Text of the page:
Only a minor inflammatory reaction is seen if the cyst walls remain intact and the organism is viable. After the death of the parasite, the cyst wall and surrounding neural parenchyma are infiltrated by intense inflammatory reaction.14 MRI is generally better than computed tomography scanning for BIBF 1120 the diagnosis of NCC, particularly in patients with skull base lesions, brainstem cysts, intraventricular cysts, and spinal lesions. Nevertheless, an important
shortcoming in the accuracy of MRI for the diagnosis of NCC is the detection of small calcifications.2 The entire neuraxis should be evaluated to find additional lesions.15 Immunodiagnostic tests of serum samples have been widely used to exclude or confirm the diagnosis of NCC in patients with neurological signs but in whom neuroimaging findings are inconclusive. The ELISA and immunoblots are most commonly used.7 Therapy must be individualized according to the level of disease activity, location, and number of parasites within the central nervous system. Given the rarity of spinal involvement, treatment recommendations were based on the published literature. According to the treatment guidelines, treatment of spinal cysticercosis FDA approved Drug Library is primarily surgical.16 Nonetheless, there are anecdotal reports of successful use of albendazole and steroids without surgery.17 Parenchymal NCC is considered to be most responsive to pharmacological
intervention.4 Surgical treatment is required in cases of spinal NCC in which patients experience severe and progressive neurological dysfunction regardless of whether medical therapy has been attempted.4 The drugs of choice for the antiparasitic treatment are albendazole and praziquantel. Since the inflammation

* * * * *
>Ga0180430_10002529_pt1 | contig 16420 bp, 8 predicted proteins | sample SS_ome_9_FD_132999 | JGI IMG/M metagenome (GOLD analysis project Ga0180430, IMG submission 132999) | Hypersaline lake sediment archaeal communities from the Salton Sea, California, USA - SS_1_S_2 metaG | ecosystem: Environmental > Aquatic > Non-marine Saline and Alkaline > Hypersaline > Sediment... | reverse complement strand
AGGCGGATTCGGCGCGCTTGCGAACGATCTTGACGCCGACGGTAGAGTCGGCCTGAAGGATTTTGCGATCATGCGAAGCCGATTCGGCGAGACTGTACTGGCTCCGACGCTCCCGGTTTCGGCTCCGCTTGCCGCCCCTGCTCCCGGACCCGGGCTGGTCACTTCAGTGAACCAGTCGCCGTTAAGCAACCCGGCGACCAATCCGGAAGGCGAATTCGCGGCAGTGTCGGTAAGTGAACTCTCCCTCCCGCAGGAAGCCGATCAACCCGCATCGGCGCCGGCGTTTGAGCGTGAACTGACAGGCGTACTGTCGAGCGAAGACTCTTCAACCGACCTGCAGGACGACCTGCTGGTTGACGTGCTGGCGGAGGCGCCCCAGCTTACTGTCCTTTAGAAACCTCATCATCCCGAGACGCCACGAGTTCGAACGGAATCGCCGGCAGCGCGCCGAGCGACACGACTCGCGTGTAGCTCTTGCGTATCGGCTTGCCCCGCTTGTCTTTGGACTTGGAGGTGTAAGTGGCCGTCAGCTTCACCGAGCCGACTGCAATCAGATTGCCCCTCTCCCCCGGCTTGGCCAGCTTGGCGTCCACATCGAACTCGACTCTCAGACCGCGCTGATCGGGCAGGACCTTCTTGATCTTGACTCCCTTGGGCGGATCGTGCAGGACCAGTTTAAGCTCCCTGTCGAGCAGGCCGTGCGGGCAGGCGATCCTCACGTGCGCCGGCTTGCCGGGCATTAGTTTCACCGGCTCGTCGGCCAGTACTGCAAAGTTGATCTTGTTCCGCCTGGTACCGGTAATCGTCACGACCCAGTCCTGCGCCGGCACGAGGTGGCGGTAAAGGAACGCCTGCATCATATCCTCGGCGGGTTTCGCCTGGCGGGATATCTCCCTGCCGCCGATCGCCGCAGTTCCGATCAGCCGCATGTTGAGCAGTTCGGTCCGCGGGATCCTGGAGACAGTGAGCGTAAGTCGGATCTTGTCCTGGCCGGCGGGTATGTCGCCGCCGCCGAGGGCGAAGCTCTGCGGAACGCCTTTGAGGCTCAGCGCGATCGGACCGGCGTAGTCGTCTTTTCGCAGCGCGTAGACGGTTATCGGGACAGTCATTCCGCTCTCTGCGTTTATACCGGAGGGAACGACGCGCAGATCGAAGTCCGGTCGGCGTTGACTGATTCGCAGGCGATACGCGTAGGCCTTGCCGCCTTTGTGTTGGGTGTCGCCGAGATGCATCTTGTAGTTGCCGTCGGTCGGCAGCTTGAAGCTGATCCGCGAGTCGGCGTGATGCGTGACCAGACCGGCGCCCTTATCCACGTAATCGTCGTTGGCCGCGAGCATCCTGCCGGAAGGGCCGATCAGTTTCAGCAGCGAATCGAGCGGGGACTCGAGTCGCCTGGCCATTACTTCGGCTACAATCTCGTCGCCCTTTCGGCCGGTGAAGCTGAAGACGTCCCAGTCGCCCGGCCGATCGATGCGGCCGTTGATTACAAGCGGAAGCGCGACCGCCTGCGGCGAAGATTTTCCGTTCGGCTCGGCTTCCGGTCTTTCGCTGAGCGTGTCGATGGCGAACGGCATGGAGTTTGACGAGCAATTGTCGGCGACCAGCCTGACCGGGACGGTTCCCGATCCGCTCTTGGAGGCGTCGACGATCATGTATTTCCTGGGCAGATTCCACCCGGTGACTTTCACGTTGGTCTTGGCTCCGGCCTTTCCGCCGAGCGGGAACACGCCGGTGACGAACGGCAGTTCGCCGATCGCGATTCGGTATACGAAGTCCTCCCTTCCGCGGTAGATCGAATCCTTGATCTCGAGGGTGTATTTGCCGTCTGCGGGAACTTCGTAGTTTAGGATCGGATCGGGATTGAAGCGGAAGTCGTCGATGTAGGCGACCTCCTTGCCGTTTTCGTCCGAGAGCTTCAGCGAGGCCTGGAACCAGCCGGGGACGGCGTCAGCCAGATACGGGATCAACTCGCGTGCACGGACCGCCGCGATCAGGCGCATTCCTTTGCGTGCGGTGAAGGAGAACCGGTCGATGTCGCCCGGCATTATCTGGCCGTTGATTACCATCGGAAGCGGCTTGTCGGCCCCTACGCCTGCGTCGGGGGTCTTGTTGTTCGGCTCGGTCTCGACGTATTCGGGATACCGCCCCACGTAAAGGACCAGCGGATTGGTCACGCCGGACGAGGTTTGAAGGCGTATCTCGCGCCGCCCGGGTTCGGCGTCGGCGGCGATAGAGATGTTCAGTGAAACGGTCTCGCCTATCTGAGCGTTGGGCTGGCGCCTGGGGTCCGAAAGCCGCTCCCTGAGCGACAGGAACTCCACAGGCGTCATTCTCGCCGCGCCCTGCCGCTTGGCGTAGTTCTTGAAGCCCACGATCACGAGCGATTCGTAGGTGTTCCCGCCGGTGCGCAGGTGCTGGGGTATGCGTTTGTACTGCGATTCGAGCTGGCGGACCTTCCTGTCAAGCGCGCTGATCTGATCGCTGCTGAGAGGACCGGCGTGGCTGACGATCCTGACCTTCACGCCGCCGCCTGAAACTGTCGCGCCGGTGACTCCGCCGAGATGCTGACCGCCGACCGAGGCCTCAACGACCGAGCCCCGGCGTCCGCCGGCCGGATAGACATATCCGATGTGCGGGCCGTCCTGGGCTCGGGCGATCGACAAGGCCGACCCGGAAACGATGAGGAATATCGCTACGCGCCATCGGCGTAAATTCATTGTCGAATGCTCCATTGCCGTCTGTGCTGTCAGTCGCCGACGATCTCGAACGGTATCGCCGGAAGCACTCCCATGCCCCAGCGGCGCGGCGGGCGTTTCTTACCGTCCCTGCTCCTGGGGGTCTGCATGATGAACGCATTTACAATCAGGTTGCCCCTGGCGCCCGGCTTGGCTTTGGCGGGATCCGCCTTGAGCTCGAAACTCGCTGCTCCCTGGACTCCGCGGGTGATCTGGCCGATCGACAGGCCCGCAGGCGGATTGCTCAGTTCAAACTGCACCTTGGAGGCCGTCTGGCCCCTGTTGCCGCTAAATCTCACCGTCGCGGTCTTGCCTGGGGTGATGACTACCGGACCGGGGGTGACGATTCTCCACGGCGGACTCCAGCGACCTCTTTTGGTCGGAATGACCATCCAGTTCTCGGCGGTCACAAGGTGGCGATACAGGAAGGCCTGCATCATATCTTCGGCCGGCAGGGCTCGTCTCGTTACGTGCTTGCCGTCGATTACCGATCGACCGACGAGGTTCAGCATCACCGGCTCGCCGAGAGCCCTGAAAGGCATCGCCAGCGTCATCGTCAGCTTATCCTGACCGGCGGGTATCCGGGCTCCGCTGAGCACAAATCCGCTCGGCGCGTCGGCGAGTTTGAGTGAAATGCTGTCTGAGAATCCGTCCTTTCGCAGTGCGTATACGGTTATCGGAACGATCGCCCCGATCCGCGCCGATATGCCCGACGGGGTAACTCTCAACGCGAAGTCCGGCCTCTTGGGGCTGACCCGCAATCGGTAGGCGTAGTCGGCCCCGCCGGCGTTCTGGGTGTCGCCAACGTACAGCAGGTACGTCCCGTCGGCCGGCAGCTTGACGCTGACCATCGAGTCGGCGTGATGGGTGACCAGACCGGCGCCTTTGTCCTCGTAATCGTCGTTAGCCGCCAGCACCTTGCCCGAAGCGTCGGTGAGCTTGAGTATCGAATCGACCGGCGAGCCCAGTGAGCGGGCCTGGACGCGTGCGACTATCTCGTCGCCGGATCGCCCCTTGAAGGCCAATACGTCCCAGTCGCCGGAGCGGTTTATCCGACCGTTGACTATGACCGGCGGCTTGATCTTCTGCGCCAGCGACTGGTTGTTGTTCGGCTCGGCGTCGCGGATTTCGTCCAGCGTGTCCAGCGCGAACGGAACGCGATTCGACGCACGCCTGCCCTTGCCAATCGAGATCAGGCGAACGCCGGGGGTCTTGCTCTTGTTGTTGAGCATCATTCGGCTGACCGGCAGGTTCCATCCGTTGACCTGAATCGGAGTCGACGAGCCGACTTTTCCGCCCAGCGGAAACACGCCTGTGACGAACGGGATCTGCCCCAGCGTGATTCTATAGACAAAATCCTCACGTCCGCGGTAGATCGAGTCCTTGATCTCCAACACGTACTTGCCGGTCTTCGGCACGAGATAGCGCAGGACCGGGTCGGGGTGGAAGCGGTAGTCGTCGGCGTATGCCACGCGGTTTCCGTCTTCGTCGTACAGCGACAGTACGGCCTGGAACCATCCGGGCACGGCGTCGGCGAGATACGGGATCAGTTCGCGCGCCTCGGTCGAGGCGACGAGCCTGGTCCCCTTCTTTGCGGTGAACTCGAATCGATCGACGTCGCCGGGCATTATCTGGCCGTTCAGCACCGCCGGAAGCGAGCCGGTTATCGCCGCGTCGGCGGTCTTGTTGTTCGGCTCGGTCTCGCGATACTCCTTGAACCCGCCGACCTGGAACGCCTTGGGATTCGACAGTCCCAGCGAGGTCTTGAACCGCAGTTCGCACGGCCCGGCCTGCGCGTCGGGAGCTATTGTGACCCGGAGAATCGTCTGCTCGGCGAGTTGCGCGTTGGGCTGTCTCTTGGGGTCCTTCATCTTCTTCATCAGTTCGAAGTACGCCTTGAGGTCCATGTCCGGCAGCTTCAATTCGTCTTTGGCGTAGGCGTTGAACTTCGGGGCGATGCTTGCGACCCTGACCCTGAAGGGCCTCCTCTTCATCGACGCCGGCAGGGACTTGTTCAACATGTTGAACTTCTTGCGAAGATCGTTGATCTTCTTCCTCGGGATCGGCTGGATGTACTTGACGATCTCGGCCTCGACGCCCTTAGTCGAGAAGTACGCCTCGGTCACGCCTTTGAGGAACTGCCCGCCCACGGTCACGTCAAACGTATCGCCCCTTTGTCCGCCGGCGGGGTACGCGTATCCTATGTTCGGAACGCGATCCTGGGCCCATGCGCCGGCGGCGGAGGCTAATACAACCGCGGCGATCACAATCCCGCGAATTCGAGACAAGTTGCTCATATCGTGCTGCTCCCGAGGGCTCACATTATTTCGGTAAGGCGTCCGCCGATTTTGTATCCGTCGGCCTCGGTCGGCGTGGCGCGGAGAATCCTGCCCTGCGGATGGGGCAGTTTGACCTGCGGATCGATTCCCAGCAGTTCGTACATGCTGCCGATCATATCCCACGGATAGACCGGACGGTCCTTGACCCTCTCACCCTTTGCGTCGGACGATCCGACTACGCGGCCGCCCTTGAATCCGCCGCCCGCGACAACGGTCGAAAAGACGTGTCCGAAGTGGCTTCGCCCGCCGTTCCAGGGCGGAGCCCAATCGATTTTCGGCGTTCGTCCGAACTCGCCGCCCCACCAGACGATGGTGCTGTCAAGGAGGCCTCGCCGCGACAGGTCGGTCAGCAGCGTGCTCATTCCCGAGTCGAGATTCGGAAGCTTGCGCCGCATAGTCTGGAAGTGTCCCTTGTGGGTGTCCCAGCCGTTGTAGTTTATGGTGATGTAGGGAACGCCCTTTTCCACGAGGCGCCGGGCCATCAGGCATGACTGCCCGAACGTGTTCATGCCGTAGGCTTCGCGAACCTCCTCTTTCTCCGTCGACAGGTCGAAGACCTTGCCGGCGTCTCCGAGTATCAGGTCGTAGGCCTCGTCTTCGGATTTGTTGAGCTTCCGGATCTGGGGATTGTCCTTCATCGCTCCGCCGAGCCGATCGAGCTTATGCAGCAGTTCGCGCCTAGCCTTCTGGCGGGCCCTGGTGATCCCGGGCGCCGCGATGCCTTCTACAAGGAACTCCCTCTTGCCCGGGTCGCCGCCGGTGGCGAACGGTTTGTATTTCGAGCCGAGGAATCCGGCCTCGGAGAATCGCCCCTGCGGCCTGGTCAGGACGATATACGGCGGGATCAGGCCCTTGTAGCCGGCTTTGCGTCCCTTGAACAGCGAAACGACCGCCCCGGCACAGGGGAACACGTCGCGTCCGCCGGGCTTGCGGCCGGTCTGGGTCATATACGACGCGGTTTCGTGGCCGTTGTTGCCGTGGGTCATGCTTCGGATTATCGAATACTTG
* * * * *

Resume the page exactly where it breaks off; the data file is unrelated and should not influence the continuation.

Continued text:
is a conspicuous accompaniment in many forms of NCC, corticosteroids are also concurrently used as therapy for meningitis, cysticercal encephalitis, and angiitis. We described a rare case of isolated intradural-extramedullary cysticercosis treated successfully with surgical treatment. Spinal cysticercosis is not commonly seen in developed countries and should be considered in the differential Interleukin-2 receptor diagnosis in high-risk populations with new symptoms suggestive of a spinal mass lesion. Timely diagnosis and treatment can lead to a successful outcome in patients with spinal cysticercosis. Unstained histopathological specimens are strongly recommended to be applied for confirmation of the haplotype of mtDNA which may indicate where the infection was acquired from.1,7,8 We thank Dr Karen Santa Cruz for her help in taking digital photos of the histopathology. The authors state that they have no conflicts of interest to declare. “
“Taenia solium, the pork tapeworm, is endemic in most developing countries. The adult tapeworm only lives in the small intestine of humans, who get infected eating poorly cooked pork with cystic larvae.